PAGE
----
Opinion | Speak Your Mind

Focus: Not enough sports

The fact that today’s children are not getting enough outdoor fun is not a secret. But is this creating more problems than just poor health? Is it affecting their personalities, mental abilities and attitude towards life? While people often complain about difficult weather conditions and a lack of facilities, are these reasons good enough?

  • By Huda Tabrez Community Web Editor
  • Published: 17:27 October 12, 2012
  • Gulf News

  • Image Credit:
  • Ramachandran Nair Manager living in Ruwi, Oman
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15:33 Gulf News: By not going out to play, today’s generation is unable to develop the competitive spirit within them.

15:36 Shivshankar K.T.: The main problem is that children are confined within the four walls of the house most of the time. They are forced to be alone and have restrictions on going out to play. This will definitely have an adverse effect on their behaviour. We cannot blame them alone for the lack of a competitive spirit.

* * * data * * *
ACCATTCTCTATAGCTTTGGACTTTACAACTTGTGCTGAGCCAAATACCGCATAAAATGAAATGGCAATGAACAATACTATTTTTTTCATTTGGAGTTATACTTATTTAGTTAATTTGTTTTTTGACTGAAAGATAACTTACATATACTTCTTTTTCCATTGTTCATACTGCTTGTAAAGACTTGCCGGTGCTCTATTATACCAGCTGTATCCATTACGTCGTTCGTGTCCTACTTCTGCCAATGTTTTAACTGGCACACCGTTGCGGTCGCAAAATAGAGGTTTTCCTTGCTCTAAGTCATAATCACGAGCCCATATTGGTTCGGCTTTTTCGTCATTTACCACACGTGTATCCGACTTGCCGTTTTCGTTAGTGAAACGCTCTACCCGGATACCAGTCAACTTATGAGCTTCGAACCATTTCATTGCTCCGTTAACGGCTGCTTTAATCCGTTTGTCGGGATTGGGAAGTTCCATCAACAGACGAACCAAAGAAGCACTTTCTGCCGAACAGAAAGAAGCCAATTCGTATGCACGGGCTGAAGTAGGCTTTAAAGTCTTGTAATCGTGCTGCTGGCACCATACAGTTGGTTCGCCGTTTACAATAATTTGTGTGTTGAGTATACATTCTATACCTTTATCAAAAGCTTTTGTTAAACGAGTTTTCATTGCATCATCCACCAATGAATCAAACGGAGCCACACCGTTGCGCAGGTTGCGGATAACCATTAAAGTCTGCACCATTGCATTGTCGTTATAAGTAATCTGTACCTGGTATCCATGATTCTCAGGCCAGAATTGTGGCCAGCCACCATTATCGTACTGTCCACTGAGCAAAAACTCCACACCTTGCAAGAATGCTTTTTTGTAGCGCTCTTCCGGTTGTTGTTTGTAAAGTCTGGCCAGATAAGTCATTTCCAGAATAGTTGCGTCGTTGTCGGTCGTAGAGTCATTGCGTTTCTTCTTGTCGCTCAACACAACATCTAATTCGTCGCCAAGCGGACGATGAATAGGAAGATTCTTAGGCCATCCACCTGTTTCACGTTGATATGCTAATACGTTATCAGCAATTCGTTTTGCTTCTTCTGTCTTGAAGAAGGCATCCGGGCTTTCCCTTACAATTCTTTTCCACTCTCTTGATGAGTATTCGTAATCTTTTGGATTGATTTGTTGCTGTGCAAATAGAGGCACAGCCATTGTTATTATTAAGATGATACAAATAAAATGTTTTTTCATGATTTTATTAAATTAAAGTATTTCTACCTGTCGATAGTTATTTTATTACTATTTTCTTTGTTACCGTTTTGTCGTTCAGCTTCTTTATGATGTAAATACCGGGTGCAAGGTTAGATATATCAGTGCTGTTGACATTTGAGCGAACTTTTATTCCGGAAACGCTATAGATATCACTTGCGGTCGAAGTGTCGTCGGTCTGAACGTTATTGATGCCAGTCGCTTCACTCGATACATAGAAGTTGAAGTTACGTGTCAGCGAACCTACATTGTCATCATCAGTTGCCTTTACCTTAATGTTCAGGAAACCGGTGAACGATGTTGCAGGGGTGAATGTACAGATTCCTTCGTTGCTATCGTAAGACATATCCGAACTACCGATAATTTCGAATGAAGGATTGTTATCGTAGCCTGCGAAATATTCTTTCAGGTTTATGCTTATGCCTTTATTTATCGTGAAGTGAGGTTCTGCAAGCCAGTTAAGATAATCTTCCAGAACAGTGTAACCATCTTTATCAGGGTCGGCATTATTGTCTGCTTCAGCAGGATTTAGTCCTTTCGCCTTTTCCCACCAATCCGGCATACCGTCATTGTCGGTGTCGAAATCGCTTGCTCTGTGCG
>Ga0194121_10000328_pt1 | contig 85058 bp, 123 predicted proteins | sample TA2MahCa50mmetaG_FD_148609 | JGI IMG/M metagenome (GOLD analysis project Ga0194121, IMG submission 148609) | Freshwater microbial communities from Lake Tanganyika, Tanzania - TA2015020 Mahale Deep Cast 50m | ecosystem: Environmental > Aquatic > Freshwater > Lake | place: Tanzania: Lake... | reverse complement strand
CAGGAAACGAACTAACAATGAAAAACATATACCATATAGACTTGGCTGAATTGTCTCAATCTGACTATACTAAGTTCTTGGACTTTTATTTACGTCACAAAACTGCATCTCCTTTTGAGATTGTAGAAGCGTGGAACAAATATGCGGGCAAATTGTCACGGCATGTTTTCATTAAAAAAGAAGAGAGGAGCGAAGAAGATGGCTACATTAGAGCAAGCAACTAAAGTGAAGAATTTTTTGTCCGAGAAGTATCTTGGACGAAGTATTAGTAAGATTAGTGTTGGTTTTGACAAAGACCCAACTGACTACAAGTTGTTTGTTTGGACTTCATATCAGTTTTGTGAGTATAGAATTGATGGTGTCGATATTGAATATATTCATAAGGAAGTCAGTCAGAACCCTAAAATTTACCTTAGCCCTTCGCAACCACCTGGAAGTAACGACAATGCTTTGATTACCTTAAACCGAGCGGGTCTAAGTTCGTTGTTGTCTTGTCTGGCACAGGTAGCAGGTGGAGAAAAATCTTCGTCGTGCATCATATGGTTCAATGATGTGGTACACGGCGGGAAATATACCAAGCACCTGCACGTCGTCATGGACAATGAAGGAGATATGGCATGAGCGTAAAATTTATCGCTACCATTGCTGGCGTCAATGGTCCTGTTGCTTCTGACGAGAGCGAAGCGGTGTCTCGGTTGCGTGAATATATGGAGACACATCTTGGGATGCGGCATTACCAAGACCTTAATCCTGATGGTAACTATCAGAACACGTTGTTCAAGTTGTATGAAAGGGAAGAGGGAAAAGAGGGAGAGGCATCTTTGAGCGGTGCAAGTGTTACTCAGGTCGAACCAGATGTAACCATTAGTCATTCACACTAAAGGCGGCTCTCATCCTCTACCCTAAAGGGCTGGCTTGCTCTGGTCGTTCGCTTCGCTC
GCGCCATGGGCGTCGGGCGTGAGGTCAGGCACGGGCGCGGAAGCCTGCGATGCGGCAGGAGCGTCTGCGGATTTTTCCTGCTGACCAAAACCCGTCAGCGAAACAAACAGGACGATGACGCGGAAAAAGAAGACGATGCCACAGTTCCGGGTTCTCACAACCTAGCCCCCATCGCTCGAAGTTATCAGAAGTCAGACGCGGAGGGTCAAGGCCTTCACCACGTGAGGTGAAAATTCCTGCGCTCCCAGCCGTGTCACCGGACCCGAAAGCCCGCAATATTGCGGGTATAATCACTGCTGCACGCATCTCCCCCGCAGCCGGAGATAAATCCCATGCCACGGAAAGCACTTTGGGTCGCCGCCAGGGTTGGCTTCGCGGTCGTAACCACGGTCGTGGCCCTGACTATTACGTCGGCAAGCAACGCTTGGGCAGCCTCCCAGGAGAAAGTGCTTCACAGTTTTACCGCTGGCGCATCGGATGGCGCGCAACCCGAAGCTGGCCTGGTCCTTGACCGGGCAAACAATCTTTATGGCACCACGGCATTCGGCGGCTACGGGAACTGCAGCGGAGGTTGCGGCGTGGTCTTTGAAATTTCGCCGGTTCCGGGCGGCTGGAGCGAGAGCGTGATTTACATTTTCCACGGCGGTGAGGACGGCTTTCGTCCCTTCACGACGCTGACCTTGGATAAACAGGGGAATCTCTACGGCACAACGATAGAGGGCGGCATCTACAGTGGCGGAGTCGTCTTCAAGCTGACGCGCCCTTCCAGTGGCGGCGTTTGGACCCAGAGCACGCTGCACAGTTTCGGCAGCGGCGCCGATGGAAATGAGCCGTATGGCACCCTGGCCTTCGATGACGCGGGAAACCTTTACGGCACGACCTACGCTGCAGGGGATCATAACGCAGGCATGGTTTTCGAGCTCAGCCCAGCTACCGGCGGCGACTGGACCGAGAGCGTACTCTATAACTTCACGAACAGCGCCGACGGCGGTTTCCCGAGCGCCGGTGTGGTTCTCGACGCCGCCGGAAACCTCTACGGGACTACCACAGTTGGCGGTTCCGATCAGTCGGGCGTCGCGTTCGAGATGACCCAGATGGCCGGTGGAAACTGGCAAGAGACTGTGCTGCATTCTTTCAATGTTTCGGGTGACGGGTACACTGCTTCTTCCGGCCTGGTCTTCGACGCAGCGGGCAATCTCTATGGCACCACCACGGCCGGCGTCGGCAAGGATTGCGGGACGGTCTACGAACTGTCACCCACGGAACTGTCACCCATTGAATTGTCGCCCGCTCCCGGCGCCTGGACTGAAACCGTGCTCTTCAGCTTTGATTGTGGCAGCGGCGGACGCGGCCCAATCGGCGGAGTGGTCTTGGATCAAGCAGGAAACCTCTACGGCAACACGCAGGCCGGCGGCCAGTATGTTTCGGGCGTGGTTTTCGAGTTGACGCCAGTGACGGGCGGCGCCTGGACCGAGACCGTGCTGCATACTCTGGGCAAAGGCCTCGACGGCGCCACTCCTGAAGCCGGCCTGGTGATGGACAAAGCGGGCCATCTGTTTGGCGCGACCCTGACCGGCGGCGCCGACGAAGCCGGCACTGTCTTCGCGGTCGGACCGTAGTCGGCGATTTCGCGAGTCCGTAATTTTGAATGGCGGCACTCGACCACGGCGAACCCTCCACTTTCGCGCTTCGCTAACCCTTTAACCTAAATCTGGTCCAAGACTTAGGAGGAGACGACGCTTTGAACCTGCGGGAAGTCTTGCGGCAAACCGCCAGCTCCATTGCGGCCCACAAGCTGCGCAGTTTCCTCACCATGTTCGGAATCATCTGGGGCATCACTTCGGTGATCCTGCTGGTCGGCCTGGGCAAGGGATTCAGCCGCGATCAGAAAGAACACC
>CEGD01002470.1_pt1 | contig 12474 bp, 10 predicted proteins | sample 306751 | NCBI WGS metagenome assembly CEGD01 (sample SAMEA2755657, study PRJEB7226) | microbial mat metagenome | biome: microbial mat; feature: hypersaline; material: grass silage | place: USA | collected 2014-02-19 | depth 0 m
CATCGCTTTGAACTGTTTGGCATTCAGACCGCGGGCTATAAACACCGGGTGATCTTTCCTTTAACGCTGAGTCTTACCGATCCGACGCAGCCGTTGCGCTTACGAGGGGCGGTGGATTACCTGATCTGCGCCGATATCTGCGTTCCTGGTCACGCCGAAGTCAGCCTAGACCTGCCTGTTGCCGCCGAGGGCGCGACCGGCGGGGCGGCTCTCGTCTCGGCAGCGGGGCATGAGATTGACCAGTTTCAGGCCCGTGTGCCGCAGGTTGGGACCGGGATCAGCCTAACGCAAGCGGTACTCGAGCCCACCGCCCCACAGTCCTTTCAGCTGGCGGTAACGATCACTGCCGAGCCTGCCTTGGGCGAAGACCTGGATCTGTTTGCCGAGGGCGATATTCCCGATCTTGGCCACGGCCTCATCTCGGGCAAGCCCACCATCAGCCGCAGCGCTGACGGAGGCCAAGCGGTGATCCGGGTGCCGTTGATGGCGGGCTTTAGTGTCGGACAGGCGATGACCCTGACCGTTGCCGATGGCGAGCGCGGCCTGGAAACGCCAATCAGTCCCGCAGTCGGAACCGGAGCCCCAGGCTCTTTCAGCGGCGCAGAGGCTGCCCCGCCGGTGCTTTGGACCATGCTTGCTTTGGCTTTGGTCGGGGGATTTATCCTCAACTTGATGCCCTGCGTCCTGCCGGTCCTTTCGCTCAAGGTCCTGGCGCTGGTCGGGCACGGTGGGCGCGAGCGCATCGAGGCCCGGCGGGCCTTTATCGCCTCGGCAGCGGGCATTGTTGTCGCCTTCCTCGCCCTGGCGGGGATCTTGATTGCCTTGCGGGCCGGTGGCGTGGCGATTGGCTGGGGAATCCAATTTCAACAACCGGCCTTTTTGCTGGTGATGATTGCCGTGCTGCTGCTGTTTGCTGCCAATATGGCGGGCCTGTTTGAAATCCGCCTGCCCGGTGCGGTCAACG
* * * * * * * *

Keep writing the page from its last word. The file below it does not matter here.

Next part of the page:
15:36 Ramachandran Nair: I agree. People, in general, are somewhat addicted to indoor activities because it has more flexibility and can be controlled to a great extent. Technology could be one reason for this but it has a serious health impact. Here, time is also a culprit, as many people find it difficult to spend time with family.

15:39 Rohan Kapur: Over-pampering can also be the cause of this lack of competitive spirit, which in turn fosters shyness and makes children extremely dull and reticent.

15:40 Gulf News: Today’s generation has a weaker personality because of a lack of exposure.

15:41 Shivshankar K.T.: Exposure is getting diverted to latest technologies and instead of going out to play the new generation is getting addicted to computers and video games. There is no time for personality development. Smartness is slowly disappearing as the interaction or mingling with others has reached a minimum.